Every Memorial Day, for the last 12 years, I dig up an old copy of a story I wrote on Memorial Day in 2009. It involves a young man I had never met, and who would forever be a total stranger to me.
He was a hero. A husband. A Dad. And an example of the true meaning of Memorial Day that I will never, ever, forget.
Here’s the story:
On this Memorial Day, I find myself thinking of a Marine I never met. And never will.
His name was James. R. McIlvaine. He grew up in Olney, Md., and his mother lives in Purcellville. He was killed in Iraq on April 30 while saving the life of another. He was 26 years old, and the father of two children.
Unfortunately, most of us see news like this every day in the newspaper. We pause, read the details, feel for the family, then turn the page and move on. We don’t dwell on it for too long, because it is inevitable that another face, another name, and another set of circumstances regarding a battlefield casualty will be in the paper in a few more days.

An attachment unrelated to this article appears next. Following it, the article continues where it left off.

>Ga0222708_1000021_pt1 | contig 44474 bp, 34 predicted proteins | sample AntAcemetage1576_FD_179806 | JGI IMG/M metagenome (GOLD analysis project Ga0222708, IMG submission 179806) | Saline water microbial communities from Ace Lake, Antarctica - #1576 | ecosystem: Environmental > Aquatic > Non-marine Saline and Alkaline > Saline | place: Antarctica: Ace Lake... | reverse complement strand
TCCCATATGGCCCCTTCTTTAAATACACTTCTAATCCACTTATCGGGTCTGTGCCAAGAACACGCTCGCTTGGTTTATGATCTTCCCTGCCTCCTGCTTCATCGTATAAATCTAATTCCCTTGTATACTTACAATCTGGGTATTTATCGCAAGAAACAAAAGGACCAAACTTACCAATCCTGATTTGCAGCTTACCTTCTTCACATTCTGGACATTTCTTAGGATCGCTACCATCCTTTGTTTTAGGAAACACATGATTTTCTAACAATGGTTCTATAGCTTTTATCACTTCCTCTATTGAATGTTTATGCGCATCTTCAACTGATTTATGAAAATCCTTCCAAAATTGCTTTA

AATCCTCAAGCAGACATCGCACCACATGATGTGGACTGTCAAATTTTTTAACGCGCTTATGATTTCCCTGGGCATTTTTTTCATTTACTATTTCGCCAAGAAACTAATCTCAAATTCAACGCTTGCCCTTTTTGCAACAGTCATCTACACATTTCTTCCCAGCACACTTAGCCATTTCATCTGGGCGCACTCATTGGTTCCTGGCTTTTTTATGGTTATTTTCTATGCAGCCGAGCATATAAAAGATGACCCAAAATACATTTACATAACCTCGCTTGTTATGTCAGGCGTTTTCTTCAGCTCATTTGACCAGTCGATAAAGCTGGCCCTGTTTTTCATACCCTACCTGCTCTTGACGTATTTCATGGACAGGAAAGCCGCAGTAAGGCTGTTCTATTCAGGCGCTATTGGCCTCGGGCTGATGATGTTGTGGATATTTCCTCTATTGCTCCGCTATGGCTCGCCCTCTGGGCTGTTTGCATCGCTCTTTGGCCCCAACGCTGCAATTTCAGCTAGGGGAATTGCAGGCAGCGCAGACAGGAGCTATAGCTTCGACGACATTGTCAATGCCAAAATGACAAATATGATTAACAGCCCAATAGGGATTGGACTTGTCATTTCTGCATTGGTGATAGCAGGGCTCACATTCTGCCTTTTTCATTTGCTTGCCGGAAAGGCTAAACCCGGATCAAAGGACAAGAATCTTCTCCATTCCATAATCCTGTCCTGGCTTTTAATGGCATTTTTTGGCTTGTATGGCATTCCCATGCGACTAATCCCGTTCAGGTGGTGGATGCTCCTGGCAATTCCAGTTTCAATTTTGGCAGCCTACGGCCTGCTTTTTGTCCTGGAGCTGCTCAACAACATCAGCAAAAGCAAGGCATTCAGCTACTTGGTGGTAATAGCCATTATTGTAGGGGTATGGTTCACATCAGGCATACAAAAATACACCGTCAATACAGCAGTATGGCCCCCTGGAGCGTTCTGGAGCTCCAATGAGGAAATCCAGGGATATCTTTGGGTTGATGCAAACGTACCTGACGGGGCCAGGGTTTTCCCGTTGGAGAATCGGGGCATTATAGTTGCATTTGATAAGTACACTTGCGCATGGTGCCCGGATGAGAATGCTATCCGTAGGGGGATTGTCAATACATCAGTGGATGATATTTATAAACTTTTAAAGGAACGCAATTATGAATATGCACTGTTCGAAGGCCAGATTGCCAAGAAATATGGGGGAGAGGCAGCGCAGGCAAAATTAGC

This one was different, because not long afterward my phone rang. McIlvaine had a rather large immediate family, including three sets of grandparents, and the local VFW wanted to make the trip from Purcellville to Arlington Cemetery as comfortable as possible under the circumstances. Four SUVs had been secured (two donated for the day by Ray Glembot at Star Pontiac GMC in Leesburg) and a police escort would be provided.
What they needed was one more driver. Could I spare the day, I was asked, to drive one of the vehicles?
The answer, obviously, was “of course.”